Dubbo Photo News & Dubbo Weekender

Commission hands down a dose of reality

‘Reality TV’ – noun – formulaic and heavily edited television designed to cater for sheeple.

‘Sheeple’ – noun – people compared to sheep in being docile, foolish, and/or easily led – refer above.

There is no product so far removed from its name and so readily lapped up by the public than reality TV.

Cooking shows, home renovations, talent quests, soul mate searches and titillation fed to a public seemingly willing to let this entertainment be portrayed as ‘reality’.

Anyone capable of critical thinking knows they are not, and now the law has made a judgement that lifts the lid on the reality TV charade.

A fortnight ago the NSW Compensation Commission ruled that a contestant of a reality TV show is an employee of the television network and the network is liable to pay a worker’s compensation claim.

In the 2017 season of the show House Rules, participant Nicole Prince was cast as villain persona, and suffered psychological stress and depression as a result.

Prince made a Workers Compensation claim against Channel Seven for the injuries she received, arguing the show’s producers manipulated her onscreen behaviour to cast her as the villain, which drew large amounts of hateful social media content.

She also argued Channel Seven did not delete vindictive social media comments and violated their duty of care as an employer in providing a safe, bullying-free workplace.

Despite controlling the whole filming process, including what she wore, what she was paid, when she worked and where she resided (as well as giving up her normal job), Channel Seven argued Prince was a contestant not an employee, equivalent to a contractor, and therefore not entitled to compensation.

The outcome of the claim was dependent upon Prince proving she was an employee.

The Commission determined Prince was an exclusive employee, concluding Channel Seven deliberately manipulated her onscreen ‘hostile’ persona to suit their agenda, refused to provide a bullying-free workplace by not deleting the social media posts, and Prince bore none of the risks of an independent contractor.

“There is little doubt the applicant (Prince) was placed in a hostile and adversarial environment in the course of her employment with the respondent (Channel Seven),” wrote the Commission in their determination.

Also, “The failure to do so (remove online abuse) represents, in my view, a factor to which the applicant (Prince) has reacted and which has contributed to her injury.”

Of course, it could be argued that Prince should have known what she was getting herself in for by agreeing to appear on the show in the first place. Appearing on a reality TV show is seen as a shortcut to fame and riches in our celebrity-obsessed society.

But that does not absolve Channel Seven by any means.

Eyeballs on screens, product placement and advertising revenue, social media likes and clickbait in the guise of ‘entertainment’ for the flock, demonstrate the insatiable appetite of the audience and motivates the commercial channels in their search for supremacy in the ratings wars.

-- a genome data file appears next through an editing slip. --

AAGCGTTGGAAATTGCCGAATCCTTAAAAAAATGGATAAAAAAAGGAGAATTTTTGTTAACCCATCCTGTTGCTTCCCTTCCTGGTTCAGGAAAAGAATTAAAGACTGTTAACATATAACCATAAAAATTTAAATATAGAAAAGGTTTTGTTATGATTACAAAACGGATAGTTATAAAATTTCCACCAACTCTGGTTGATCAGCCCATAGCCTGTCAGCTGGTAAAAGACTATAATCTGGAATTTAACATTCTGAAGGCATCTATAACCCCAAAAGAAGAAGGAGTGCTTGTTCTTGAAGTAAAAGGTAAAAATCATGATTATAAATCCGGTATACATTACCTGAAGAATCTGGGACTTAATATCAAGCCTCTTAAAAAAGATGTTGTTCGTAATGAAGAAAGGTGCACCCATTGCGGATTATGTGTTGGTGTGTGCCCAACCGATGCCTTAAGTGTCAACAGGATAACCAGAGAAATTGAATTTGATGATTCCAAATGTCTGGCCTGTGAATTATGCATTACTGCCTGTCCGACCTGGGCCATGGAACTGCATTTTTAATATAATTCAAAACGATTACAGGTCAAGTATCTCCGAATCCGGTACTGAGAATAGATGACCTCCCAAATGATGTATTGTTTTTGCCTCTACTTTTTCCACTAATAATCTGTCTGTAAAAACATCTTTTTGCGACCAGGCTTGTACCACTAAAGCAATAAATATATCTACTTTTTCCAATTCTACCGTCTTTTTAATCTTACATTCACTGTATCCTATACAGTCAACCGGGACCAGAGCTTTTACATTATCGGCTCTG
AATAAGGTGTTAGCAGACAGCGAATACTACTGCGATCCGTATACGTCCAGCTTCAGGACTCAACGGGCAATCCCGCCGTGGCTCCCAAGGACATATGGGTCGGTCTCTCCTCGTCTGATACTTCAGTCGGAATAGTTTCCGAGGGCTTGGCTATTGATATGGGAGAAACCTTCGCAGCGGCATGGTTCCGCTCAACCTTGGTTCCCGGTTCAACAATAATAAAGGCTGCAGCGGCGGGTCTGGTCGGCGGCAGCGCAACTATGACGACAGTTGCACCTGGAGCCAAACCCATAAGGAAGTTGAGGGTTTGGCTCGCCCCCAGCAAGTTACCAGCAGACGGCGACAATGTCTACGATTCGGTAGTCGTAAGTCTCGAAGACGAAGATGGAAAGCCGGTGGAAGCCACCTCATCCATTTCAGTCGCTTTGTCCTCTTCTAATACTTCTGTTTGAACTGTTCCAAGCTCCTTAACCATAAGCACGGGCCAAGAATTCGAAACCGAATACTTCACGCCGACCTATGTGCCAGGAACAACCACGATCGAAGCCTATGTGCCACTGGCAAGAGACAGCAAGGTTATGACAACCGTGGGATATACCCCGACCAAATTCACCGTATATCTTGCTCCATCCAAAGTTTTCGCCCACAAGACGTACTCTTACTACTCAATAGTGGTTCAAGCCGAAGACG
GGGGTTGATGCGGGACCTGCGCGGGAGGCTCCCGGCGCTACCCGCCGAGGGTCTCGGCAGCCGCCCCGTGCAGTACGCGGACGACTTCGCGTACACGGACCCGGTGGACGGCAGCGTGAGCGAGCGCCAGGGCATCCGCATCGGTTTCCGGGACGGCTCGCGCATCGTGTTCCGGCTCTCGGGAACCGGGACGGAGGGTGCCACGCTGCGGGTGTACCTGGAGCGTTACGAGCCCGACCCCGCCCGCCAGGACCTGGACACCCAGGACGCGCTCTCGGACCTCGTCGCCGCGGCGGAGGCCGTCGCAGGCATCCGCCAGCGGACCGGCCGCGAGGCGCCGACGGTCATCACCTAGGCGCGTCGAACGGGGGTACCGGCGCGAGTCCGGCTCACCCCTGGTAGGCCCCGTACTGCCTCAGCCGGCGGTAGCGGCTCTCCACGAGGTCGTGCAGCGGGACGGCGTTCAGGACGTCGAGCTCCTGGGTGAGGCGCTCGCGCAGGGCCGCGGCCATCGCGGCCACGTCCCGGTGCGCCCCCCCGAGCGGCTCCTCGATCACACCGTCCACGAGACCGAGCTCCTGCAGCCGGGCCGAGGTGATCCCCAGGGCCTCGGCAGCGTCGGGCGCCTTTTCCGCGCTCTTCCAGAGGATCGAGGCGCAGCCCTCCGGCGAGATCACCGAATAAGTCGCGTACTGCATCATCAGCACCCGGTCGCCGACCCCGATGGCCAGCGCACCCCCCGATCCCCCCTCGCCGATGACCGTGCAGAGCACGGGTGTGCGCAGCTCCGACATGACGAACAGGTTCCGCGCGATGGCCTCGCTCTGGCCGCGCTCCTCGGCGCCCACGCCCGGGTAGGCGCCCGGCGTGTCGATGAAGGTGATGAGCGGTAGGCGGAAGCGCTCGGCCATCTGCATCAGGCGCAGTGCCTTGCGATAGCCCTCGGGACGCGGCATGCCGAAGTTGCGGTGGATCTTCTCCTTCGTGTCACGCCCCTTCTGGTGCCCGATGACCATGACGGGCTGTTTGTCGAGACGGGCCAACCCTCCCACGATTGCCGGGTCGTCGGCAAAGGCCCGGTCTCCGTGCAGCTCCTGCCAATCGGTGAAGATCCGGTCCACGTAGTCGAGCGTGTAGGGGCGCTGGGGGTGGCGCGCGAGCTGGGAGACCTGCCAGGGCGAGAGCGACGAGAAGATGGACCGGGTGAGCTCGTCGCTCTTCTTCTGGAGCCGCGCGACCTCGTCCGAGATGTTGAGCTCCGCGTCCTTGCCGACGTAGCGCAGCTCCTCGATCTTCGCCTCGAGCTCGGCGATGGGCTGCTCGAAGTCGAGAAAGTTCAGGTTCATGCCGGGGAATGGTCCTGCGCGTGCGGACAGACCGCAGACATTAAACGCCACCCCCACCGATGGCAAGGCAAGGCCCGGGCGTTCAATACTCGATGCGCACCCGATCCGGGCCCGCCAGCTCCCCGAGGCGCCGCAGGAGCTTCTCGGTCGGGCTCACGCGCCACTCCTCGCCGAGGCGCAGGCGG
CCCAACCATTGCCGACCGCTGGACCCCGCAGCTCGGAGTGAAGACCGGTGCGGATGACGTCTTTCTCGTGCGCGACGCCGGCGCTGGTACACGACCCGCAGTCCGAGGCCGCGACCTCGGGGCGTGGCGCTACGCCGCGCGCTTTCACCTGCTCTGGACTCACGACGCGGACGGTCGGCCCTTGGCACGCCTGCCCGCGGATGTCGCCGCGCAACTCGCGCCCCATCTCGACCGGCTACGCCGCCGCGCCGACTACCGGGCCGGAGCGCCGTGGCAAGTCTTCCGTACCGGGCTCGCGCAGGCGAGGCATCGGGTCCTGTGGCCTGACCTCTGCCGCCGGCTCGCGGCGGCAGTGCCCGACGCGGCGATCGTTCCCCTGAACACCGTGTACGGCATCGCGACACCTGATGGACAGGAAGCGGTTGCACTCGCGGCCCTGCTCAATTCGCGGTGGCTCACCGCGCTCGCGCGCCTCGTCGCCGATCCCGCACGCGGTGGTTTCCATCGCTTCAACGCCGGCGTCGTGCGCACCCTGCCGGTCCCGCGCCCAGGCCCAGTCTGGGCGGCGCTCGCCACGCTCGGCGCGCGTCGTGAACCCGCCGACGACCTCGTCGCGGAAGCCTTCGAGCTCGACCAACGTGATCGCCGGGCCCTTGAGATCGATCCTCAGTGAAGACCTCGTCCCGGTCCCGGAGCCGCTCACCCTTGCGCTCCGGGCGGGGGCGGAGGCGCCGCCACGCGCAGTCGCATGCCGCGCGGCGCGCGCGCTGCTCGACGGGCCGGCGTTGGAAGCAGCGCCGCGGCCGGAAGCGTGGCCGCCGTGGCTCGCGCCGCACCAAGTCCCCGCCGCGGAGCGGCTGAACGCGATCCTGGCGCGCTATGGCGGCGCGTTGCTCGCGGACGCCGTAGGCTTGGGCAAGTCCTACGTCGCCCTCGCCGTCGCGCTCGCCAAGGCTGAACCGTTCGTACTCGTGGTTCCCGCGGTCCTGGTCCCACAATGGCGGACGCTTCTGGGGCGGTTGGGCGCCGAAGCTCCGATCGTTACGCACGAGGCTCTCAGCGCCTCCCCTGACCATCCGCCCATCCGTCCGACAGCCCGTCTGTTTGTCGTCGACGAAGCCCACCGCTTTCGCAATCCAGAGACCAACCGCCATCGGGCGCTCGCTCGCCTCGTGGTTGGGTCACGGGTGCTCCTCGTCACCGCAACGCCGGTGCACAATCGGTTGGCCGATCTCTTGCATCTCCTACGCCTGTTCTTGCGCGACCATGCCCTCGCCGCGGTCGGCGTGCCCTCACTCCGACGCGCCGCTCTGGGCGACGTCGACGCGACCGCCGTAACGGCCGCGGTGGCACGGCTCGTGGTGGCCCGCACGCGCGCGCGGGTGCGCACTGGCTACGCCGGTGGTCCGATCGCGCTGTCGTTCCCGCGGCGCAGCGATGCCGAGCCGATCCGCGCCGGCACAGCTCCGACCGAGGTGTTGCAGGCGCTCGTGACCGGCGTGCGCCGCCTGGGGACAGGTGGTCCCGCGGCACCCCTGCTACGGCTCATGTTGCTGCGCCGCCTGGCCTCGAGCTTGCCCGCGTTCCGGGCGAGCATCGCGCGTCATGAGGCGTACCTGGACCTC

The Commission’s examination of this show format confirms what the uncritical viewers ignore – variation after variation of manufactured twists and turns, and confected conflict designed to appeal to the basest of human instincts, provides un-reality TV.

The other outcome is the legal precedent this determination has set.

In an ideal world, the threat of litigation from previous employees and the risk from future employees will make the whole genre unviable and drive this unreal nonsense from our screens.

Horseracing has money and ‘tradition’ on its side

Another activity masquerading as entertainment occurs next week with the running of the Melbourne Cup.

I’ve written previously about the Cup – the beautiful people in the marquees, the litter, shielding terminal injuries from the eyes of partying public – and there is nothing new to report on these fronts.

The recent Four Corners expose of continued cruelty in the racehorse ‘disposal’ industry is nothing new either.

This is a complex issue burdened with emotion on both sides. Horseracing is an industry and has the strength of money and ‘tradition’ on its side. Animal welfare advocates, the general public and those like me who have an ex-racehorse as an expensive paddock pet look at the footage and can’t fathom the cruelly so carelessly metered out.

The Industry says it can’t be responsible for what happens to a racehorse after it leaves the industry, and that’s a reasonable point. Poor monitoring of the responsible abattoirs is a problem that requires immediate repair by all relevant authorities.

But as the horses bolt around the track next Tuesday, consider that these living breathing commodities of the industry deserve better once they have finished entertaining their ‘connections’ and the punters.

And on a side note, I’d be interested to know why sections of the government were quick to condemn school kids for taking a day off school to protest about climate change, yet the same kids in Victoria will be given a day off school to celebrate a horse race?

Greg Smart

By his own admission, Greg Smart was born 40 years old and is in training to be a cranky old man. He spends his time avoiding commercial television and bad coffee.